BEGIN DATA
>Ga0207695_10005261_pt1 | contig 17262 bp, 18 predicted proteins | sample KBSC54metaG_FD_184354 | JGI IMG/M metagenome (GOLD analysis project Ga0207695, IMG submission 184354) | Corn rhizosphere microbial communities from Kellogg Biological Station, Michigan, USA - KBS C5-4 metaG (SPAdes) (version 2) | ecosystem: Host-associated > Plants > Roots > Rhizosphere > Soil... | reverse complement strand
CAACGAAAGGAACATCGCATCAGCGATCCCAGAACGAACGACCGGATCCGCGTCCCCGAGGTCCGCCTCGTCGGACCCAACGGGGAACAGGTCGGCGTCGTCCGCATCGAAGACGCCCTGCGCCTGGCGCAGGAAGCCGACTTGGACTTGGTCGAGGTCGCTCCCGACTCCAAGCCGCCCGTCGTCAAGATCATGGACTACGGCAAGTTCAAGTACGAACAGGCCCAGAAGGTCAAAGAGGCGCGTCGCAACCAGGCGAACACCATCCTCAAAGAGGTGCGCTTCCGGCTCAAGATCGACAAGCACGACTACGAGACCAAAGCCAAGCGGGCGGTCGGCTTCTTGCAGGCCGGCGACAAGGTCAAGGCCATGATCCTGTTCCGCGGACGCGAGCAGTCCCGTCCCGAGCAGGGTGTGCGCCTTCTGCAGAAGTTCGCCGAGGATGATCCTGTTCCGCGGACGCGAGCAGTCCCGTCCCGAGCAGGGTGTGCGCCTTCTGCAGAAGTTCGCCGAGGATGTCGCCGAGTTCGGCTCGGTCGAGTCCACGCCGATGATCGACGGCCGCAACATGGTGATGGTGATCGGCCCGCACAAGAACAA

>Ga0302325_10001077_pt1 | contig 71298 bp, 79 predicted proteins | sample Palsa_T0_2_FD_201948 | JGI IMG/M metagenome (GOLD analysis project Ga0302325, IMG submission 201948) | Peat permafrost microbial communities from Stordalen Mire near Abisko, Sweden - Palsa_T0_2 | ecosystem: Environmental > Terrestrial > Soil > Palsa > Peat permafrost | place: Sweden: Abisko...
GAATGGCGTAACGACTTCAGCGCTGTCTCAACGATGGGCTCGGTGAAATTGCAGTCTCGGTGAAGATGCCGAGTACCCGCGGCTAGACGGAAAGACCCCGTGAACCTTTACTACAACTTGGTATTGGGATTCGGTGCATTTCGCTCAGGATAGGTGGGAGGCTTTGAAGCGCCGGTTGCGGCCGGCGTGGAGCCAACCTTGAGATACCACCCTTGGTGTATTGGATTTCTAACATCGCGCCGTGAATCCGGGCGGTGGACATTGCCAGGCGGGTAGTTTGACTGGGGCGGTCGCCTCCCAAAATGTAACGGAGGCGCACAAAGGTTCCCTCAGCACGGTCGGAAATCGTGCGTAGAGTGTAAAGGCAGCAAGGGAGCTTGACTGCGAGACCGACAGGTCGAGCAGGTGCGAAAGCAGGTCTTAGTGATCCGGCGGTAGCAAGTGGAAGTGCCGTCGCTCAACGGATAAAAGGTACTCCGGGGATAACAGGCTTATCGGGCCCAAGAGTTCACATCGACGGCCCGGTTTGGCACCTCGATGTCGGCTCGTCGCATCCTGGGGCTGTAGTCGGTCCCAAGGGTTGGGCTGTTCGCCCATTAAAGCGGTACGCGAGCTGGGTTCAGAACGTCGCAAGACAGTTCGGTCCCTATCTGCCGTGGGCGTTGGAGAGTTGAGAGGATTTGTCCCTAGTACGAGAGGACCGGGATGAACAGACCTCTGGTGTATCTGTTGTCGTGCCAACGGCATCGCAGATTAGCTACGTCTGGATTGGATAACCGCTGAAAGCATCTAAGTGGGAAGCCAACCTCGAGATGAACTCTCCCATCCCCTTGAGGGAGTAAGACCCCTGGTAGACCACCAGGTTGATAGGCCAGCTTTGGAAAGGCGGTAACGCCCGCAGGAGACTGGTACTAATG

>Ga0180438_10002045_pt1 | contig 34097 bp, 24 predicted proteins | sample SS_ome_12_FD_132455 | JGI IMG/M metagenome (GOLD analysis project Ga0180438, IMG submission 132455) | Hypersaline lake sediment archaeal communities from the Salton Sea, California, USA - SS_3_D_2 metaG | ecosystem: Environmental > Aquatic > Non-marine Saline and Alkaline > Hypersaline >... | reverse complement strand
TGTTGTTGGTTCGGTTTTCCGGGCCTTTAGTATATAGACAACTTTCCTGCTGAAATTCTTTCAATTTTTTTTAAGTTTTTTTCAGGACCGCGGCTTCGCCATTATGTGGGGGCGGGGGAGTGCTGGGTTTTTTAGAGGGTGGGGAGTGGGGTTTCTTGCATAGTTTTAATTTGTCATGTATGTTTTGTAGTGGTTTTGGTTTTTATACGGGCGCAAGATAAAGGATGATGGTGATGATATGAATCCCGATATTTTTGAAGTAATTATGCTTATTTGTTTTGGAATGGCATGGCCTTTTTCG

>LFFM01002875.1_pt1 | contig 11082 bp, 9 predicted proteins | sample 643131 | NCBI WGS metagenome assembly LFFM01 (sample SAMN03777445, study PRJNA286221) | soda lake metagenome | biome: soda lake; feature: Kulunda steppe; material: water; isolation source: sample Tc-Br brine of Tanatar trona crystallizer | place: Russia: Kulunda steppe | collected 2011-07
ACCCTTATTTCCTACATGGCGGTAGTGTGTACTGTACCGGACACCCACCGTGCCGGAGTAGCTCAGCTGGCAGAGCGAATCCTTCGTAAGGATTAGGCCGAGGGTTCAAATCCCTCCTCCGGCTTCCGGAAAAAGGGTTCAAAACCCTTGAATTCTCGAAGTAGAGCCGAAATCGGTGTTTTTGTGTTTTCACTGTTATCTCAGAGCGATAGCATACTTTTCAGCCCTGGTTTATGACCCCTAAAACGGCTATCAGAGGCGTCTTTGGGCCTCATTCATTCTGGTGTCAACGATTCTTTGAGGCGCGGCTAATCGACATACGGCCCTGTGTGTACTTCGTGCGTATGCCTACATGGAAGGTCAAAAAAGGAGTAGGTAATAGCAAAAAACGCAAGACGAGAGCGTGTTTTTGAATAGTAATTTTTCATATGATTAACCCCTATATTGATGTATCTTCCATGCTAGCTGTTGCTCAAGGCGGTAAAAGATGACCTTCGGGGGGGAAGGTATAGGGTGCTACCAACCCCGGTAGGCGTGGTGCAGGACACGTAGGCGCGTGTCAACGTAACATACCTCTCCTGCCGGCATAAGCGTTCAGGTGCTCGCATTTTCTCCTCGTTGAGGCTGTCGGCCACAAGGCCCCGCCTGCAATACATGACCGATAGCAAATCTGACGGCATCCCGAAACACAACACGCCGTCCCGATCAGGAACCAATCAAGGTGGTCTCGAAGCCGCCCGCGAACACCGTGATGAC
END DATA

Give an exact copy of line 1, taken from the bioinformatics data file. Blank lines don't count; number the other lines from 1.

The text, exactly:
>Ga0207695_10005261_pt1 | contig 17262 bp, 18 predicted proteins | sample KBSC54metaG_FD_184354 | JGI IMG/M metagenome (GOLD analysis project Ga0207695, IMG submission 184354) | Corn rhizosphere microbial communities from Kellogg Biological Station, Michigan, USA - KBS C5-4 metaG (SPAdes) (version 2) | ecosystem: Host-associated > Plants > Roots > Rhizosphere > Soil... | reverse complement strand